You may be required to undergo an Independent Medical Examination (IME) or an Impairment Rating Evaluation (IRE). During an IME, a physician will evaluate your current condition, its causal connection to your work injury and your current work capabilities. During an IRE, a physician will calculate the percentage of your impairment to determine whether a worker should be on partial or total disability benefits. If you get scheduled for an IME or an IRE you should contact one of the workers’ compensation attorneys at KBG Injury Law to discuss your options immediately.
Your insurance company may also have a nurse contact you or accompany you to your doctor’s appointment. These Nurse Case Managers (NCMs) work for (and are paid by) the insurance company, and it is important to remember that you do not have to allow an insurance company nurse to come to your appointment, and you are not required to provide an NCM with your medical information. Talk to the attorneys at KBG Injury Law if you have any questions about this.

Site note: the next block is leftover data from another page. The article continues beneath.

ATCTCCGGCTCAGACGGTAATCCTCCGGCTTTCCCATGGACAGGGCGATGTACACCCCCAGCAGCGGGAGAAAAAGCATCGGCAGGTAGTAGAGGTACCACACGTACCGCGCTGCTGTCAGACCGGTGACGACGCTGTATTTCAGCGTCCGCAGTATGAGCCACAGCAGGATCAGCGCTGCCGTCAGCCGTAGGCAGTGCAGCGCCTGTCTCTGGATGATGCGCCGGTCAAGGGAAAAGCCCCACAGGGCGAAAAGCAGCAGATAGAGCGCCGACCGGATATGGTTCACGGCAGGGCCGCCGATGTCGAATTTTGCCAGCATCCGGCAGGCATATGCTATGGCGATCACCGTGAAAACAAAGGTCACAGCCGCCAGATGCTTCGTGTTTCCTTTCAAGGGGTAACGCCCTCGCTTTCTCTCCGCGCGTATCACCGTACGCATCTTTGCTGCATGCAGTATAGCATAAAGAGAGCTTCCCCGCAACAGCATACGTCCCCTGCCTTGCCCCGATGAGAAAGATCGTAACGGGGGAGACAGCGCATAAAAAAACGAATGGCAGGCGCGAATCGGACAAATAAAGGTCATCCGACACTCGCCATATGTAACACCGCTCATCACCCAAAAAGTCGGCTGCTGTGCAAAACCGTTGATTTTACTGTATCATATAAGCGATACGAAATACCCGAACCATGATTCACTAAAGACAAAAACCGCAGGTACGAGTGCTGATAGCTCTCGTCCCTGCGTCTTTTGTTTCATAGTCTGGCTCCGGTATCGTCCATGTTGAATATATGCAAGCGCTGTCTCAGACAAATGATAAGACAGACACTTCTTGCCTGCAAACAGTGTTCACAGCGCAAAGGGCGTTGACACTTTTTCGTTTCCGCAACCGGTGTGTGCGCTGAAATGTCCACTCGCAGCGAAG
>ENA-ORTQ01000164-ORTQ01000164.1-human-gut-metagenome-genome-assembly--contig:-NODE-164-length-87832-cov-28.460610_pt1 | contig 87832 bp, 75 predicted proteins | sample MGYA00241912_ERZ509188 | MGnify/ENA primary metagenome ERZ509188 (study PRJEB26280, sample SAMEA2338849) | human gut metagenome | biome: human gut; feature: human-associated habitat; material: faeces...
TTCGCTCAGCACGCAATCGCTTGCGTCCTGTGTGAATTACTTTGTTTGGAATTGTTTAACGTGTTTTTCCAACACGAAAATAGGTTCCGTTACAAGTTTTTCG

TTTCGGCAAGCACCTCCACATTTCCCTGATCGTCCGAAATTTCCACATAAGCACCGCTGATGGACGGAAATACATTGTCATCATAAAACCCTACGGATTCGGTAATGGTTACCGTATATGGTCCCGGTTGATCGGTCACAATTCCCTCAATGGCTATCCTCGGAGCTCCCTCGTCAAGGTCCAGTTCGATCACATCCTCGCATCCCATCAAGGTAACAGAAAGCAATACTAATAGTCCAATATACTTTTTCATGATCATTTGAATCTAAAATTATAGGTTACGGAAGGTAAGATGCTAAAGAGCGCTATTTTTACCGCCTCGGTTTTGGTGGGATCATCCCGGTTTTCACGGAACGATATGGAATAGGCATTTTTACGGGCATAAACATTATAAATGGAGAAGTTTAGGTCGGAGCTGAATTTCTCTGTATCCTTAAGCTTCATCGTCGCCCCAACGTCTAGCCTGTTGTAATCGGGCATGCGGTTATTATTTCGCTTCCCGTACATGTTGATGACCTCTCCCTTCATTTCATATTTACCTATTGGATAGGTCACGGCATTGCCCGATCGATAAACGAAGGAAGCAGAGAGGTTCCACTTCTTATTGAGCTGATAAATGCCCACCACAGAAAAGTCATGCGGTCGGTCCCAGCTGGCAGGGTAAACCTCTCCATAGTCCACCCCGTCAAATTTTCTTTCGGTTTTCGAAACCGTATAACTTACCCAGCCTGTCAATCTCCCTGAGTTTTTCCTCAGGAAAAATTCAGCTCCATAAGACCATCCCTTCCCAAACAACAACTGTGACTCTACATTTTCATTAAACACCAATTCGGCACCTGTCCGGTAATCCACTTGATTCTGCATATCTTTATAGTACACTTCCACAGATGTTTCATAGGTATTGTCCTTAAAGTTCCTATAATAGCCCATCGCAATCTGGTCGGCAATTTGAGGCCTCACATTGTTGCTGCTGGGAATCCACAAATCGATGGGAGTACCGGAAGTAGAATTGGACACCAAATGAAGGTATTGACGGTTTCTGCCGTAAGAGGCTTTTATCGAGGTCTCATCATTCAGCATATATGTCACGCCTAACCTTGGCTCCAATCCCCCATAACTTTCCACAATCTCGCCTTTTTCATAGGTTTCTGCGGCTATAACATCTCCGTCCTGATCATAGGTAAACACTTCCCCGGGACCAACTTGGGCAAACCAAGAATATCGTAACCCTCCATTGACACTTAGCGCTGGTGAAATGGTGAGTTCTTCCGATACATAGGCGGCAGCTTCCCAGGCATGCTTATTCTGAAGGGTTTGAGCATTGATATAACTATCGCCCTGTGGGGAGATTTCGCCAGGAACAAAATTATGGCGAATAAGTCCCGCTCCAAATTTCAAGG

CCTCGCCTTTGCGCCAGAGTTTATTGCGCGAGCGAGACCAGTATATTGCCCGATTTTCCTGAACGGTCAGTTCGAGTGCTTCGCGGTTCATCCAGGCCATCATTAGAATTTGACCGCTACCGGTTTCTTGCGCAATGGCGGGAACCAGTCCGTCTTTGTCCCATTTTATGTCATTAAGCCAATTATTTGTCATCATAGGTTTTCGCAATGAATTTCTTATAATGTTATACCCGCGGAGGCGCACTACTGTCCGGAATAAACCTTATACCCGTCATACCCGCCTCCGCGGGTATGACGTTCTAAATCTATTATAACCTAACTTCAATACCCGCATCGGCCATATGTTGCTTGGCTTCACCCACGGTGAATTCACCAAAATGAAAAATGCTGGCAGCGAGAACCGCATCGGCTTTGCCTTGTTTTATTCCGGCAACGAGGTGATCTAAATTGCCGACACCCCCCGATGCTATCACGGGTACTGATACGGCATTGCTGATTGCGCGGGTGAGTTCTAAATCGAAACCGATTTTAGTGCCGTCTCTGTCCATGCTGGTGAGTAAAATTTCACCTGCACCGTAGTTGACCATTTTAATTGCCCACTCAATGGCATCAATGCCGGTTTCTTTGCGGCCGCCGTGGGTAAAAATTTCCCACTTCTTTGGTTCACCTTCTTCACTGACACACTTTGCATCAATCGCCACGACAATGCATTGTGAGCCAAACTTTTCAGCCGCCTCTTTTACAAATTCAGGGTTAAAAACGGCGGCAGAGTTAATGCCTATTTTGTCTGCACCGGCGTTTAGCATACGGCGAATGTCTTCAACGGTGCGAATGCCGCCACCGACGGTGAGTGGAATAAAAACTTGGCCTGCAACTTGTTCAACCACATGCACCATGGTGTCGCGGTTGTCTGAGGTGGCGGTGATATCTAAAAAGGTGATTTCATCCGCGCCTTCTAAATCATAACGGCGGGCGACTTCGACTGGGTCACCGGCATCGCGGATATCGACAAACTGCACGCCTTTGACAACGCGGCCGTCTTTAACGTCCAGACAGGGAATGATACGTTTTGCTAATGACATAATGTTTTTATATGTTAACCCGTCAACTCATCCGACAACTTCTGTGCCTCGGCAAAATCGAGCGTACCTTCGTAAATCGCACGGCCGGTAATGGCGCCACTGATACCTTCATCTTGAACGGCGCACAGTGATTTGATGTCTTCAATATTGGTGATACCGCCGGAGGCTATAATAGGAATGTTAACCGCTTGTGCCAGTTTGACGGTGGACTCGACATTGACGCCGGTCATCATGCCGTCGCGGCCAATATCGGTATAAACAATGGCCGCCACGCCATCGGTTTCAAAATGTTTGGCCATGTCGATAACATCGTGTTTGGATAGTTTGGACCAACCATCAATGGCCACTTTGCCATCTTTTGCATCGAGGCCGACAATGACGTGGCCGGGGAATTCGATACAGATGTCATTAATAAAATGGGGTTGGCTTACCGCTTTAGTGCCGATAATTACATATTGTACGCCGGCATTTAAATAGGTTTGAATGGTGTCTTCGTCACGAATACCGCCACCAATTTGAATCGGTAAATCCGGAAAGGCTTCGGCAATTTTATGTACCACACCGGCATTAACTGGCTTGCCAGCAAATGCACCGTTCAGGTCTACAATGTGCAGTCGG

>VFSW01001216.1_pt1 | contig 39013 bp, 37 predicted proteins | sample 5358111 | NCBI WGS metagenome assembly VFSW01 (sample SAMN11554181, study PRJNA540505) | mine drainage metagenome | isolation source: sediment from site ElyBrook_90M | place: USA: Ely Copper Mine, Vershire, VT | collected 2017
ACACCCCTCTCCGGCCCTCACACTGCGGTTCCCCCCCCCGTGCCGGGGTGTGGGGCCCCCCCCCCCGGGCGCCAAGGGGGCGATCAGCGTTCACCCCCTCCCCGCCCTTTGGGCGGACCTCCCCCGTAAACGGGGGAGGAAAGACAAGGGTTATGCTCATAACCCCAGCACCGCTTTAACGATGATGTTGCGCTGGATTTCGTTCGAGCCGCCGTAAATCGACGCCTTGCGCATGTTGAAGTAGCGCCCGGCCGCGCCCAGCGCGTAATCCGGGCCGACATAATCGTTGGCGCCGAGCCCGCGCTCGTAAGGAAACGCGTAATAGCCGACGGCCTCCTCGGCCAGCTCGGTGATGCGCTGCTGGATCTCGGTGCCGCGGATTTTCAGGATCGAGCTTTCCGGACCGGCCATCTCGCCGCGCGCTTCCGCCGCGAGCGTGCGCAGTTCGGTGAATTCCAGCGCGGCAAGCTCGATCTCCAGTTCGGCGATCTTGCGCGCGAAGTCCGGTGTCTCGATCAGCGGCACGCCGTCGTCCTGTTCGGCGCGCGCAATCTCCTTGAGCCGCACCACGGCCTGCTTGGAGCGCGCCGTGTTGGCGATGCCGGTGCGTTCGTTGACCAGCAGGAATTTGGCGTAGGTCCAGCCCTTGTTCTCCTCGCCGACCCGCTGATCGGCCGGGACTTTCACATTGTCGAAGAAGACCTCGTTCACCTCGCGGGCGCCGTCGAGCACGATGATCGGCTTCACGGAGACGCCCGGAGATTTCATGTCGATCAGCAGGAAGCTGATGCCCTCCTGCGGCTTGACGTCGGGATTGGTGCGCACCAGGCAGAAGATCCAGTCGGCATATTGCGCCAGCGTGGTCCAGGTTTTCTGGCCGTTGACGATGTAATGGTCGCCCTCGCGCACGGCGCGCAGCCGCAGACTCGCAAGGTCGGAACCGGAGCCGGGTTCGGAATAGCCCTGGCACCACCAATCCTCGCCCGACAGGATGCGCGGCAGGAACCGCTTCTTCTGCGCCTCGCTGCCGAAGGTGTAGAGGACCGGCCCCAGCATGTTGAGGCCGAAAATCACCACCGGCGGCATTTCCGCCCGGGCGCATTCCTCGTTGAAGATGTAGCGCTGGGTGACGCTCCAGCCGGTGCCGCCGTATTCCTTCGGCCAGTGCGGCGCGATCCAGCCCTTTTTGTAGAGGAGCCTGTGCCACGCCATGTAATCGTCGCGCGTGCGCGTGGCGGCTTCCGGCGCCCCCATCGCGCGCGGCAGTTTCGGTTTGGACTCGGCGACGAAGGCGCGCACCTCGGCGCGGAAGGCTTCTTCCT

What injuries and occupational diseases are covered under workers’ comp?
According to the Pennsylvania Department of Labor & Industry, nearly any injury or condition resulting from your job can make you eligible for workers’ compensation. This can include:
- A specific incident or accident, like a slip and fall or machinery accident.
- A series of actions leading to a repetitive stress injury, like carpal tunnel syndrome.
- A pre-existing condition worsened by your job, like asthma.